Book Review: The Seep by Chana Porter

The Seep by Chana Porter

Rating:  ★★★★

The Seep is an interesting little book.  It’s about a transgender woman going through a painful… um.. divorce?  Aliens invade every aspect of Earth life, connecting us all to each other, making us all high on love.  They’re in the water.  They’re in your food.  They can make you into anything you ever wanted to be.

This was a fairly unique story.  I loved the idea of benevolent aliens who’ve come to “help.”  It’s not really an idea I come across often.  The word invasion typically has a negative connotation.  The Seep usher in a new era in which people can live forever.  Don’t like your face?  Change it!  Don’t want to adult?  Become a child!  Want to be happy all the time?  It’s cool- have this drink spiked with Seep!

Which is where I think the social commentary comes in.  The Seep, despite their insistence that they are only there to help, they only want what’s best for the planet, they only want you to be happy- aren’t really giving you much of a choice in the matter.  On the surface they bring utopia, but beneath it all, they are colonizing Earth in their image.  Sound familiar?

It definitely has a surreal, dreamlike sort of quality to it.  I wasn’t sure how much in-book-time was supposed to be passing.  Sometimes it felt like years, others only months.  There are some weird moments that will have you scratching your head, a bear cooking soup, a woman eating fish and crying about it because she can feel their pain as she eats them.  A friendly face missing the way their fingers turned neon orange when eating Cheetos.

I did become a little frustrated with the protagonist, Trina, at times.  Due to her divorce she spends a lot of time wallowing in self pity and drinking her sorrows away.  She wasn’t the kind of person I’d want to hang out with in real life and she’s not the kind of character I enjoy reading about.  (For reference, I had a similar complaint about The Girl on the Train).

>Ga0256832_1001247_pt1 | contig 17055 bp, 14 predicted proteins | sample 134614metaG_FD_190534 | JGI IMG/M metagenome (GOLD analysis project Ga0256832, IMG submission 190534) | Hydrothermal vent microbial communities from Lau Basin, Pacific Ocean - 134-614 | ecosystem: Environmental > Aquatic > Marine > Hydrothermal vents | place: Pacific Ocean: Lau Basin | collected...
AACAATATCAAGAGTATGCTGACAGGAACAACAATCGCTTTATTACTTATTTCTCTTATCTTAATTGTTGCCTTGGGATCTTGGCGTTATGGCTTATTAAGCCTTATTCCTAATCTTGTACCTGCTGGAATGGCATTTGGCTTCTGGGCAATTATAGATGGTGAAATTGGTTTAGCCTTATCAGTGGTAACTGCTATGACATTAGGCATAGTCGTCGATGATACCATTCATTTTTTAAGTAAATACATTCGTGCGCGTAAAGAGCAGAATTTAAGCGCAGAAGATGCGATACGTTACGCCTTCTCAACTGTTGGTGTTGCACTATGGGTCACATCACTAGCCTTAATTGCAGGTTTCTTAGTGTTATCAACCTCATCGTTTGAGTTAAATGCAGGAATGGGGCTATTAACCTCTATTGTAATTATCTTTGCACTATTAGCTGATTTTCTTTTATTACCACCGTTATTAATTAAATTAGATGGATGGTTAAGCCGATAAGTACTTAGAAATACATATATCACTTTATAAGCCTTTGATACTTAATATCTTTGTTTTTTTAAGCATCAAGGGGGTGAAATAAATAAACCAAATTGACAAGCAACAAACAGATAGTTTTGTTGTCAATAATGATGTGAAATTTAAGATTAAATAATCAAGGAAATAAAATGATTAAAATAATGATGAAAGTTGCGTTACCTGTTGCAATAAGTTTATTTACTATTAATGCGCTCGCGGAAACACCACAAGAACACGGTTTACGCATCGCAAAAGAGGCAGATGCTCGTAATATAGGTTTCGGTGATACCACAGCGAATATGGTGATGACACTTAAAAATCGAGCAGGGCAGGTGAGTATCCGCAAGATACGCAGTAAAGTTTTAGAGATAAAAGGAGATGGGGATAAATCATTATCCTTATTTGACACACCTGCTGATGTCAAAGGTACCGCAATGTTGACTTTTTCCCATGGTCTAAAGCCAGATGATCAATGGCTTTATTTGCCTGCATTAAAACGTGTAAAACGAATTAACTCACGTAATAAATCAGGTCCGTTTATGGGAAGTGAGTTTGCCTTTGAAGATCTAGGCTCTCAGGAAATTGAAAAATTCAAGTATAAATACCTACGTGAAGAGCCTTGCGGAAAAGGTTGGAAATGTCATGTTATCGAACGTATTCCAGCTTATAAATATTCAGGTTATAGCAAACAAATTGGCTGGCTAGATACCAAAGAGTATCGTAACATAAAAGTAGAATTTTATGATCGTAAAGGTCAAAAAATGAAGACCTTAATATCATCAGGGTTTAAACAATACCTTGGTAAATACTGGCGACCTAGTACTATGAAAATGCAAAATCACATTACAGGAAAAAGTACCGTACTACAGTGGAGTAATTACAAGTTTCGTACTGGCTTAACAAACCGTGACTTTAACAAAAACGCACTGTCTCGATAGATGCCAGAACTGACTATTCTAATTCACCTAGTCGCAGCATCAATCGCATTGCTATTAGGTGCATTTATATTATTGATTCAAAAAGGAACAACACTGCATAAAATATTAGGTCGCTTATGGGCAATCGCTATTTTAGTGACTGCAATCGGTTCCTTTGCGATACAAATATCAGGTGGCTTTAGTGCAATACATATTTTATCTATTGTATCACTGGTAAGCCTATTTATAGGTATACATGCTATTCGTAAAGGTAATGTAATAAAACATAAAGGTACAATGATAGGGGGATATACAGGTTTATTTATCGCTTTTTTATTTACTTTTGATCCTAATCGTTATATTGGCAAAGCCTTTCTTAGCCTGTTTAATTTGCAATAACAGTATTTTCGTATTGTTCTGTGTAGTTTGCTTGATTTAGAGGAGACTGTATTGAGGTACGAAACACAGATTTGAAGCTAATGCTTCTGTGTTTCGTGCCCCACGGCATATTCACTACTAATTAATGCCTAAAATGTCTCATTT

Luckily the book is short, it’s easy to read, and kept me interested until the end, even if I didn’t always understand what was going on.  There were things that I would have loved to know more about if Porter ever wrote a full length novel set in this world.

The Seep releases on January 21, 2020 and can be found on GoodReads or preordered on Amazon.  Thank you to the publisher and Edelweiss for sending an advanced copy for review.

 

 

Book Review: Gamechanger by L.X. Beckett

Gamechanger L. X. Beckett

Rating:  ★★★

This turned out to be a frustrating read for me.  Mostly because I wanted so badly to love it, and because there were so many brilliant ideas.  Ultimately, I found it chaotic and unsatisfying.

We’re given all these awesome ideas- immediate and public social justice, a world that seems relatively free of judgement concerning race and gender, cool tech, small jobs and volunteer work on the fly, virtual assistant AI, gaming, world wide democracy, etc.  The world building in Gamechanger is almost as impressive as another personal favorite of mine: Too Like the Lightning.

But the plot has way too much going on, and none of it ever seems to come together into a cohesive story.  While I was trying to jot down some thoughts after finishing, I counted about nine separate plot lines, with only about four or five of them being tied together.  I think ultimately it was a book that just needed more planning and a tighter editing.

The conclusion is rushed and messy. I kept waiting for that Aha! Moment to pull all those separate plot lines together – but it never happened.  There never felt like a good reason to have all these separate stories being told together in the same book.  I wanted some clever reveal, the curtain drawn back, the wizard revealed.  Instead we’re left with some silly fairy tale “And they all lived happily ever after” nonsense with no real explanations given.

The world building was definitely my favorite part, but I also wanted to mention it is #ownvoices with queer representation.  If you think you’d like to give it a try, Gamechanger can be found on Goodreads or Amazon.

Three Quick Book Reviews

I’ve actually finished several quick books the past week or two and I’ve been avoiding reviewing them because they were just the sort of books I didn’t have much to say about afterwards.  So I’m going to just give quick impressions here.

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Rating:  ★★

Alien Virus Love Disaster by Abbey Mei Otis (or: “Abandon all hope, ye who enter here,” my tag line, not the book’s.) This is the review I’ve been dreading most because I wanted so badly to like it and just couldn’t connect with it at all.  It’s a collection of bizarre short fiction mostly incorporating some kind of romance and/or alien contact.

With a title like Alien Virus Love Disaster– I was expecting something weird, yes, but also something funny.  Like the Stephanie Plum of alien books.  And it was just dark, depressing, despairing.  There isn’t a single shred of hope in the whole darn book.  Not one tiny story.